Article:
Tuesday, February 22, 2011

Winter Largemouth - What you really need to know

Largemouth Bass
In southeastern NC it appears we have been dealing with the coldest winter we have seen in thirty years.  According to any weather bulletin I have seen regarding the other parts of this great country....North Carolina is not alone.  This past week, Mother Nature has been showcasing her sense of humor here in my home state.  We have gone from temperatures in the 30's to a few days of the high 60's and mid 70's.  It now appears that we will be back in the 40's later this week.  For those of us who love the outdoors, there are two thoughts that flash into our mind when these "warm spells" take place: turkeys and largemouth bass.  I find myself facing he age old dilemma of scouting verses fishing. Typically, what I find myself doing is a combination of the two.  I will scout at first light in the coolness of the morning, and then head toward the water to pursue the  largemouth.  It is important to realize that this time of year, these rulers of the lake are very lethargic; this makes sense though, due to the fact they are cold blooded creatures.  Ronnie Garrison had this to say in his post on About.com: "Since bass are cold blooded, their bodies are the temperature of the water.  Their activities are controlled be the temperature.  The colder the water, the slower their hearts beat, the less oxygen and food they need, and the less they move.  Everything about them slows down." Does this not make perfect sense?  In order to make this short warm spell productive, you must understand how to approach this fish....otherwise you may be wasting your time.


Cypress tree on drop-off in Jones Lake, NC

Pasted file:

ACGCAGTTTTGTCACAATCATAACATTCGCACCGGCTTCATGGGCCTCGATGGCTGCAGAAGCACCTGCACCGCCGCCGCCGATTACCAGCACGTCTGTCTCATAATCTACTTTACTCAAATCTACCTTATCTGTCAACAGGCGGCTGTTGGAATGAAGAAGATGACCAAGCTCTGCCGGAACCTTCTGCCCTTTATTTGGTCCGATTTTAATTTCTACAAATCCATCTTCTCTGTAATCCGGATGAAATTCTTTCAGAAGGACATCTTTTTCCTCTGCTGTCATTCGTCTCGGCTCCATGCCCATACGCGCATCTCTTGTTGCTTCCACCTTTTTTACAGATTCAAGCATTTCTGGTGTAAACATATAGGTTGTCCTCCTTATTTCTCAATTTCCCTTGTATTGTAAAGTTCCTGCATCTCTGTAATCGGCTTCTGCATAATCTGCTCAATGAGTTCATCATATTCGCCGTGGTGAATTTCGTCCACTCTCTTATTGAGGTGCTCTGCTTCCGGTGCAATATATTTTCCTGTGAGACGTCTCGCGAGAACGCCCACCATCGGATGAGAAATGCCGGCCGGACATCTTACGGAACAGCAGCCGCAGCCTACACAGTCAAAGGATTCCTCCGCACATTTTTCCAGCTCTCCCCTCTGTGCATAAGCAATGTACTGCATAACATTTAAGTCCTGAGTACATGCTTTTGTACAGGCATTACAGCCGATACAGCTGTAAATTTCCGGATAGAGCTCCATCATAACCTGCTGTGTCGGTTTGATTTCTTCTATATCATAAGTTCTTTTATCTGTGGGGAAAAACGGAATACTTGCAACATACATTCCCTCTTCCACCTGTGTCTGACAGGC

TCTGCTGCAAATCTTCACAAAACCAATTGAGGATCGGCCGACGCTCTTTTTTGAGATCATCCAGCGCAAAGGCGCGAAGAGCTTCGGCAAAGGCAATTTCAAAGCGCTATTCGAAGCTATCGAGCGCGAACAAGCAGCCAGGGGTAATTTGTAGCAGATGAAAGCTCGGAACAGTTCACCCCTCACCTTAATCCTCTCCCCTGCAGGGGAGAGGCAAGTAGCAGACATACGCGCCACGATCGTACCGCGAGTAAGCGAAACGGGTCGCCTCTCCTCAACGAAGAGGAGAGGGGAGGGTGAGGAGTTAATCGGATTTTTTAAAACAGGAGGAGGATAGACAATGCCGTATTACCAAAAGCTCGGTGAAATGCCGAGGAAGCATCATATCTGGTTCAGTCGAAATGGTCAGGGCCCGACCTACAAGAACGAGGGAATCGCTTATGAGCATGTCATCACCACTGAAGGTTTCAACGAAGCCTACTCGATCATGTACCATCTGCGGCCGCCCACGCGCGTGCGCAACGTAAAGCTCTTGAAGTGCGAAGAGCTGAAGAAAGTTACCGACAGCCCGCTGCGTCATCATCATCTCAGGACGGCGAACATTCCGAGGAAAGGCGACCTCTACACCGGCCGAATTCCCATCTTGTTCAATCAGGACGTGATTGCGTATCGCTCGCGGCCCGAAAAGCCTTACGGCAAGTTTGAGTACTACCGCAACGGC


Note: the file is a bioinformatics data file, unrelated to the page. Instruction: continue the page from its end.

As water temperatures drop, so do the bass. They will go into deeper water near structure.  Remember that just because the air temperature has risen 40 degrees in twenty-four hours the water temperature will take many weeks, if not months, of consistent warm air in order to rise.  I begin my search looking for structure and ledges in the body of water I am fishing.  I try to position myself on these structure laden ledges or steep drop offs that are located closest to the shallows where the bass typically spawn.  As the water temperature rises, the bass become extremely aggressive in the pursuit of forage.  However, right now, they are waiting persistently for their meal to come to them.  Structure, in any water system, generally holds the life of that system.  Whether fresh or salt water, bait fish are typically found in very close relation to structure.  The bass, knowing this, will lay still waiting for smaller, less challenging prey to come within very close proximity.  Since the metabolism is as low as it will be for the entire year, they can feed less and survive on little.  In the colder temperatures, it can take a bass up to 48 hours to digest a small bait fish that in warmer months can be digested in as little as six.

Location tip:  Concentrate your efforts on deeper drop-offs with structure (rocks, stumps, trees, root systems) located closest to an area that bass typically spawn.


Jigging Spoon
Would it not be great If I could relay to you one "sure fire" bait that is guaranteed to catch largemouth bass this time of year? Truth is, I cannot and I know of no one who actually can.  What I can do, however, is share with you what seems to create a higher percentage of strikes andhook-ups than any other bait I have tried this time of year.  Let me add, I have caught bass on soft plastics, crankbaits, and live bait in these tempertures, but most of my success has come from jigging.  The best set-up I have found is a 6' medium-heavy spinning rod with  10lb braided line jigging a 3/8 to 1 ounce silver jigging spoon.  The beauty of jigging spoons is that it truly mimics an injured or frightened minnow.  Largemouth will typically suck these in as they are falling.  Remember they are slow and very sluggish this time of year.  They will strike injured or weak forage that is nearby.

Bait Tip:  Jig slower than you really want to fish.  It is important that you make your presentation appear to be very natural.  You will not get strikes on every cast, however, when you find the fish...you will get results.

I greatly appreciate your follow and for taking your time to read this post.  If you have questions, comments, or have tips that you have used in cold water bass fishing - I would enjoy reading them.

Best of luck,

r.b. wright

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